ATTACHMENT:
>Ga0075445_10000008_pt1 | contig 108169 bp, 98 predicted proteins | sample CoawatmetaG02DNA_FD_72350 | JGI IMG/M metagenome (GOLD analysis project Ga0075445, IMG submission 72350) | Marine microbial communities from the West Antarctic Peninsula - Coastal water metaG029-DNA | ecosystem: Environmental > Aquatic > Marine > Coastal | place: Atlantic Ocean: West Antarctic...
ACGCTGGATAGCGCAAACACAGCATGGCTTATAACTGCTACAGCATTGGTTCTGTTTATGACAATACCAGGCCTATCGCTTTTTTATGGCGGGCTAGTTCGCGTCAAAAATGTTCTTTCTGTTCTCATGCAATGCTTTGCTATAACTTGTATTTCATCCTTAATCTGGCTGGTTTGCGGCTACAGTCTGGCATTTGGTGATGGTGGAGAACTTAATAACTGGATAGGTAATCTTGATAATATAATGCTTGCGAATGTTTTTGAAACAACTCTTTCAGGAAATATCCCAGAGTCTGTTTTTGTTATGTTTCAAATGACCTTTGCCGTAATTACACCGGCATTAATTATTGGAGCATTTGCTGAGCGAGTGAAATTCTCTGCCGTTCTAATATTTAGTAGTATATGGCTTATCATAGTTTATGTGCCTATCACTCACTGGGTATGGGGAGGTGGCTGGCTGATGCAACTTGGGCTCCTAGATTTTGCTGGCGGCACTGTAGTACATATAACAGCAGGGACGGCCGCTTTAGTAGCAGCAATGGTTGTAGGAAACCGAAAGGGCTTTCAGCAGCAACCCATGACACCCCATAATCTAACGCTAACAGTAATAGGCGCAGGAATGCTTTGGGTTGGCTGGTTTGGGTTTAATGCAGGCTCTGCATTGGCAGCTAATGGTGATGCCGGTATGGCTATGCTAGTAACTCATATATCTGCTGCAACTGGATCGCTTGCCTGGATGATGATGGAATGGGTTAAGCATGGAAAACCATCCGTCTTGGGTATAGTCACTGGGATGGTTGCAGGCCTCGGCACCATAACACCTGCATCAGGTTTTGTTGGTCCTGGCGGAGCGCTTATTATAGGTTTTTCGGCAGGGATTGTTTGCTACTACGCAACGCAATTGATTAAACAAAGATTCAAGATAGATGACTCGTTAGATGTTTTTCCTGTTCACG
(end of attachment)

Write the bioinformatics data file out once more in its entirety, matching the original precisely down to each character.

>Ga0075445_10000008_pt1 | contig 108169 bp, 98 predicted proteins | sample CoawatmetaG02DNA_FD_72350 | JGI IMG/M metagenome (GOLD analysis project Ga0075445, IMG submission 72350) | Marine microbial communities from the West Antarctic Peninsula - Coastal water metaG029-DNA | ecosystem: Environmental > Aquatic > Marine > Coastal | place: Atlantic Ocean: West Antarctic...
ACGCTGGATAGCGCAAACACAGCATGGCTTATAACTGCTACAGCATTGGTTCTGTTTATGACAATACCAGGCCTATCGCTTTTTTATGGCGGGCTAGTTCGCGTCAAAAATGTTCTTTCTGTTCTCATGCAATGCTTTGCTATAACTTGTATTTCATCCTTAATCTGGCTGGTTTGCGGCTACAGTCTGGCATTTGGTGATGGTGGAGAACTTAATAACTGGATAGGTAATCTTGATAATATAATGCTTGCGAATGTTTTTGAAACAACTCTTTCAGGAAATATCCCAGAGTCTGTTTTTGTTATGTTTCAAATGACCTTTGCCGTAATTACACCGGCATTAATTATTGGAGCATTTGCTGAGCGAGTGAAATTCTCTGCCGTTCTAATATTTAGTAGTATATGGCTTATCATAGTTTATGTGCCTATCACTCACTGGGTATGGGGAGGTGGCTGGCTGATGCAACTTGGGCTCCTAGATTTTGCTGGCGGCACTGTAGTACATATAACAGCAGGGACGGCCGCTTTAGTAGCAGCAATGGTTGTAGGAAACCGAAAGGGCTTTCAGCAGCAACCCATGACACCCCATAATCTAACGCTAACAGTAATAGGCGCAGGAATGCTTTGGGTTGGCTGGTTTGGGTTTAATGCAGGCTCTGCATTGGCAGCTAATGGTGATGCCGGTATGGCTATGCTAGTAACTCATATATCTGCTGCAACTGGATCGCTTGCCTGGATGATGATGGAATGGGTTAAGCATGGAAAACCATCCGTCTTGGGTATAGTCACTGGGATGGTTGCAGGCCTCGGCACCATAACACCTGCATCAGGTTTTGTTGGTCCTGGCGGAGCGCTTATTATAGGTTTTTCGGCAGGGATTGTTTGCTACTACGCAACGCAATTGATTAAACAAAGATTCAAGATAGATGACTCGTTAGATGTTTTTCCTGTTCACG